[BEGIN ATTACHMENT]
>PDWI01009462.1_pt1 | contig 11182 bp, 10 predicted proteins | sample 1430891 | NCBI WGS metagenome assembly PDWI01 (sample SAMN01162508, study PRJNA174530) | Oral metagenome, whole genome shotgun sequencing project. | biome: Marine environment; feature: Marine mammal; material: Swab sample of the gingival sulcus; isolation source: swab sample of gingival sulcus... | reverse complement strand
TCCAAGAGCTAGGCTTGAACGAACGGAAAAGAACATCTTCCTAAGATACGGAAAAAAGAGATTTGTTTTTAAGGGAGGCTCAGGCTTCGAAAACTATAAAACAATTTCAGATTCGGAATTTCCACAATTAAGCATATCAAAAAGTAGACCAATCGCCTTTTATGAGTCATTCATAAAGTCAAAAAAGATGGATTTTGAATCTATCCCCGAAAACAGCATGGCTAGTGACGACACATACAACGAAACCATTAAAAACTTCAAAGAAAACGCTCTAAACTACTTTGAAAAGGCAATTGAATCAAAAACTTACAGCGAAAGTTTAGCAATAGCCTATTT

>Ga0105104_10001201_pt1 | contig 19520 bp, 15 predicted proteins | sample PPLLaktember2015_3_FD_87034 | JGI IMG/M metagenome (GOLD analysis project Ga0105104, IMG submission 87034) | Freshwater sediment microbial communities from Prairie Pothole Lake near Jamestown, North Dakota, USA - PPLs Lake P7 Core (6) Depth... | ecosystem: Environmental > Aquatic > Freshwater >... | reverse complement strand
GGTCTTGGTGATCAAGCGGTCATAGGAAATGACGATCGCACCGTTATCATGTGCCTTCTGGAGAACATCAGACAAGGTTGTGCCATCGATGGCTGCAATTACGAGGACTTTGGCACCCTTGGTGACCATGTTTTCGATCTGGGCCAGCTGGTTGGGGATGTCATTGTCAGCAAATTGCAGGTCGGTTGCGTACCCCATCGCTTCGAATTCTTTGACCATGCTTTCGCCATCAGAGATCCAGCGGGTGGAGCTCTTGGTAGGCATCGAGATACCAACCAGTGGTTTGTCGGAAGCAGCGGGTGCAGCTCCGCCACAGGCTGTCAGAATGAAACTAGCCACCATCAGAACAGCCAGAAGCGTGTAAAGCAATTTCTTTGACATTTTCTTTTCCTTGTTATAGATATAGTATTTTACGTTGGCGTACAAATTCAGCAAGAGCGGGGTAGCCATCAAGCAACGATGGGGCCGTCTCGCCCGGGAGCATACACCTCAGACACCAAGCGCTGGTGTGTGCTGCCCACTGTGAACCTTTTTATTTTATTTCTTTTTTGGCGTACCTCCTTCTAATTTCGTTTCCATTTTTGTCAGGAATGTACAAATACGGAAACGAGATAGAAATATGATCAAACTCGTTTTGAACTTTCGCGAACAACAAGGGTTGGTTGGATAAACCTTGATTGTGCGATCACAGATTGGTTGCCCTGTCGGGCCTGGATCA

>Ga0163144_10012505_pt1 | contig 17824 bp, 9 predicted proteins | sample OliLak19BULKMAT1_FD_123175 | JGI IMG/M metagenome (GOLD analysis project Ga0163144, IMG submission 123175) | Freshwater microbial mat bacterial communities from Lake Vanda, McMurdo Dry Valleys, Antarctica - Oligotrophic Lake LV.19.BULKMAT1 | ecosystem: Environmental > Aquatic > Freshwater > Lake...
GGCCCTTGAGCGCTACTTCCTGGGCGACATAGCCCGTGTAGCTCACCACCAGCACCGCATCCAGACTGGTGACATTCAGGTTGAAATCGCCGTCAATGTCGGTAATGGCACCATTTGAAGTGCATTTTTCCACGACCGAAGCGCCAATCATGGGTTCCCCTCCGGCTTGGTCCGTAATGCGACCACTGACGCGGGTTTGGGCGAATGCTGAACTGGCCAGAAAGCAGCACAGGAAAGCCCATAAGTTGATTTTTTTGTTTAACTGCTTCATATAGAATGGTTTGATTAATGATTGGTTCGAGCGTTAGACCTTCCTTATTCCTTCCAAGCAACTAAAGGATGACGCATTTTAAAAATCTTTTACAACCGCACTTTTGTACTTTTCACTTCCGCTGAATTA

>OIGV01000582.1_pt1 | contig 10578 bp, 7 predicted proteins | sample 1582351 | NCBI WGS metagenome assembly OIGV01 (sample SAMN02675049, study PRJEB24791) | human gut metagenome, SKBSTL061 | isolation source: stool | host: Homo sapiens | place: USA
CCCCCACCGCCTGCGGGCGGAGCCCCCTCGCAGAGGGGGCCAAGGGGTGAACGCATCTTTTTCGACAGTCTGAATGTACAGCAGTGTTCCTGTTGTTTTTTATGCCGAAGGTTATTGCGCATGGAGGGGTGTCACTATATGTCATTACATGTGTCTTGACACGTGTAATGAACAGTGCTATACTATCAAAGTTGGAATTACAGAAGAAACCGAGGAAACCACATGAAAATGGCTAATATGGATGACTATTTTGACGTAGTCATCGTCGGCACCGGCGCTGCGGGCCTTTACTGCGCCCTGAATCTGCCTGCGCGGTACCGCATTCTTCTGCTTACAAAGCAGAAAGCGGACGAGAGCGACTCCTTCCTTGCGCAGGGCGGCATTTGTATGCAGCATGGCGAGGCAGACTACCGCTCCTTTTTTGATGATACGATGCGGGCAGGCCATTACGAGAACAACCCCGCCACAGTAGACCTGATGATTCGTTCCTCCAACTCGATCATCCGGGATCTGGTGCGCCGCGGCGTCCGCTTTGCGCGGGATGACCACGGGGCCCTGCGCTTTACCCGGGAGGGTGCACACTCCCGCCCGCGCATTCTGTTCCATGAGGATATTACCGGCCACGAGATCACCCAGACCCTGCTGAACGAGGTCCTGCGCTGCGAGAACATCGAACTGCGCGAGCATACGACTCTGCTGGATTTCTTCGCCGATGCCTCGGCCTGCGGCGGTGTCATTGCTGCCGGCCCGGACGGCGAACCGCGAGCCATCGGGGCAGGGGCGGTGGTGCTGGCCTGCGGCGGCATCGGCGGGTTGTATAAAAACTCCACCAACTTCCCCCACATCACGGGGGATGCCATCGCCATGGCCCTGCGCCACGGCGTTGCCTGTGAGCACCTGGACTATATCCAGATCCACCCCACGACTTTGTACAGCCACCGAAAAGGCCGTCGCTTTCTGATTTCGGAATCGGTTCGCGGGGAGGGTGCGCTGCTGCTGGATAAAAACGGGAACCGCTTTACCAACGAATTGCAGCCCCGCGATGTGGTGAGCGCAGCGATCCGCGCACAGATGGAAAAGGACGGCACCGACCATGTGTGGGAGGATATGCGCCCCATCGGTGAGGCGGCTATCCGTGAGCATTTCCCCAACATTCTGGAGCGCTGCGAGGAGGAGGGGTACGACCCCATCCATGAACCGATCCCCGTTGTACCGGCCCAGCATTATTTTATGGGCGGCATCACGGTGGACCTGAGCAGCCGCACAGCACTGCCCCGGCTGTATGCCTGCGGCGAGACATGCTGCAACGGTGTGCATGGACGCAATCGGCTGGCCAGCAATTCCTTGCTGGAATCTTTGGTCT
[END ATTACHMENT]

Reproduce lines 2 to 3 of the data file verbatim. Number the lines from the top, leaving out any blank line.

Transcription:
TCCAAGAGCTAGGCTTGAACGAACGGAAAAGAACATCTTCCTAAGATACGGAAAAAAGAGATTTGTTTTTAAGGGAGGCTCAGGCTTCGAAAACTATAAAACAATTTCAGATTCGGAATTTCCACAATTAAGCATATCAAAAAGTAGACCAATCGCCTTTTATGAGTCATTCATAAAGTCAAAAAAGATGGATTTTGAATCTATCCCCGAAAACAGCATGGCTAGTGACGACACATACAACGAAACCATTAAAAACTTCAAAGAAAACGCTCTAAACTACTTTGAAAAGGCAATTGAATCAAAAACTTACAGCGAAAGTTTAGCAATAGCCTATTT

>Ga0105104_10001201_pt1 | contig 19520 bp, 15 predicted proteins | sample PPLLaktember2015_3_FD_87034 | JGI IMG/M metagenome (GOLD analysis project Ga0105104, IMG submission 87034) | Freshwater sediment microbial communities from Prairie Pothole Lake near Jamestown, North Dakota, USA - PPLs Lake P7 Core (6) Depth... | ecosystem: Environmental > Aquatic > Freshwater >... | reverse complement strand